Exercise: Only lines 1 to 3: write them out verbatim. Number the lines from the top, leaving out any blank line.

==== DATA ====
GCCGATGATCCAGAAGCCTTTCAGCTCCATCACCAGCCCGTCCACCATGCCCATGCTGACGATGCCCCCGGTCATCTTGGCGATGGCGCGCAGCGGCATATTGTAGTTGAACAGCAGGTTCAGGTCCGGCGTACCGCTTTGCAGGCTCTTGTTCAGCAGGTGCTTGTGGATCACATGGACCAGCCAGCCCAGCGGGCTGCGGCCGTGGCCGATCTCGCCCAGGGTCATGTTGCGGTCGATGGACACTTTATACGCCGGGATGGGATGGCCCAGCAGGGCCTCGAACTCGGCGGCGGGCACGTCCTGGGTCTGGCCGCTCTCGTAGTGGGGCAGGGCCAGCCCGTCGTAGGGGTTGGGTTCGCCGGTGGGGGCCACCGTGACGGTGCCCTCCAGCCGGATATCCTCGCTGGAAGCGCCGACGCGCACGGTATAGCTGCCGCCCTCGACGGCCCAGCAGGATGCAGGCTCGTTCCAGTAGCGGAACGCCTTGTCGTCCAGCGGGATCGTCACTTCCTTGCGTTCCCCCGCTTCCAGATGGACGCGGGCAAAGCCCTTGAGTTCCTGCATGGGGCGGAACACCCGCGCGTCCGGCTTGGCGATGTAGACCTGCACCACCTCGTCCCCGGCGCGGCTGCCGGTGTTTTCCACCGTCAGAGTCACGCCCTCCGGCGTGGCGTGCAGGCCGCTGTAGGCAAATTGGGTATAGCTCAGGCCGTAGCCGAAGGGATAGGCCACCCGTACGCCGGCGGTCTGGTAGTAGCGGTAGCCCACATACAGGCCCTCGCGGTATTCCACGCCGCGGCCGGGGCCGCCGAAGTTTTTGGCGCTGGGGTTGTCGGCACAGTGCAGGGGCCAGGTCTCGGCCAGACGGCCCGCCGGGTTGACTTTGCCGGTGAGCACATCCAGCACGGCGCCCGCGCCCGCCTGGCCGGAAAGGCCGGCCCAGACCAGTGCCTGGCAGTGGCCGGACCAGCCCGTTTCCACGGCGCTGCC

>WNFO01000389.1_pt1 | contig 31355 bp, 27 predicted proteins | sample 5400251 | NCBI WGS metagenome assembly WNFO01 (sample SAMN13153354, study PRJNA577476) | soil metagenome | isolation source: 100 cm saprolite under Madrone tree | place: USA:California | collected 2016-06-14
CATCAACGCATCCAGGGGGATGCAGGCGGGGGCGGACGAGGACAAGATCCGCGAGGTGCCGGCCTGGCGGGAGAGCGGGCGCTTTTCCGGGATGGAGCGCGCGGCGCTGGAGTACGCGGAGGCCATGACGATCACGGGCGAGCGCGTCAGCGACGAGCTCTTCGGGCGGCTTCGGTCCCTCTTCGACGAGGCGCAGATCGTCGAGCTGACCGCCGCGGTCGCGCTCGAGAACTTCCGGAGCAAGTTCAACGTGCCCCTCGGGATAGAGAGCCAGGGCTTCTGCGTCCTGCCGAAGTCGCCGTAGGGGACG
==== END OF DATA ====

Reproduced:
GCCGATGATCCAGAAGCCTTTCAGCTCCATCACCAGCCCGTCCACCATGCCCATGCTGACGATGCCCCCGGTCATCTTGGCGATGGCGCGCAGCGGCATATTGTAGTTGAACAGCAGGTTCAGGTCCGGCGTACCGCTTTGCAGGCTCTTGTTCAGCAGGTGCTTGTGGATCACATGGACCAGCCAGCCCAGCGGGCTGCGGCCGTGGCCGATCTCGCCCAGGGTCATGTTGCGGTCGATGGACACTTTATACGCCGGGATGGGATGGCCCAGCAGGGCCTCGAACTCGGCGGCGGGCACGTCCTGGGTCTGGCCGCTCTCGTAGTGGGGCAGGGCCAGCCCGTCGTAGGGGTTGGGTTCGCCGGTGGGGGCCACCGTGACGGTGCCCTCCAGCCGGATATCCTCGCTGGAAGCGCCGACGCGCACGGTATAGCTGCCGCCCTCGACGGCCCAGCAGGATGCAGGCTCGTTCCAGTAGCGGAACGCCTTGTCGTCCAGCGGGATCGTCACTTCCTTGCGTTCCCCCGCTTCCAGATGGACGCGGGCAAAGCCCTTGAGTTCCTGCATGGGGCGGAACACCCGCGCGTCCGGCTTGGCGATGTAGACCTGCACCACCTCGTCCCCGGCGCGGCTGCCGGTGTTTTCCACCGTCAGAGTCACGCCCTCCGGCGTGGCGTGCAGGCCGCTGTAGGCAAATTGGGTATAGCTCAGGCCGTAGCCGAAGGGATAGGCCACCCGTACGCCGGCGGTCTGGTAGTAGCGGTAGCCCACATACAGGCCCTCGCGGTATTCCACGCCGCGGCCGGGGCCGCCGAAGTTTTTGGCGCTGGGGTTGTCGGCACAGTGCAGGGGCCAGGTCTCGGCCAGACGGCCCGCCGGGTTGACTTTGCCGGTGAGCACATCCAGCACGGCGCCCGCGCCCGCCTGGCCGGAAAGGCCGGCCCAGACCAGTGCCTGGCAGTGGCCGGACCAGCCCGTTTCCACGGCGCTGCC

>WNFO01000389.1_pt1 | contig 31355 bp, 27 predicted proteins | sample 5400251 | NCBI WGS metagenome assembly WNFO01 (sample SAMN13153354, study PRJNA577476) | soil metagenome | isolation source: 100 cm saprolite under Madrone tree | place: USA:California | collected 2016-06-14
CATCAACGCATCCAGGGGGATGCAGGCGGGGGCGGACGAGGACAAGATCCGCGAGGTGCCGGCCTGGCGGGAGAGCGGGCGCTTTTCCGGGATGGAGCGCGCGGCGCTGGAGTACGCGGAGGCCATGACGATCACGGGCGAGCGCGTCAGCGACGAGCTCTTCGGGCGGCTTCGGTCCCTCTTCGACGAGGCGCAGATCGTCGAGCTGACCGCCGCGGTCGCGCTCGAGAACTTCCGGAGCAAGTTCAACGTGCCCCTCGGGATAGAGAGCCAGGGCTTCTGCGTCCTGCCGAAGTCGCCGTAGGGGACG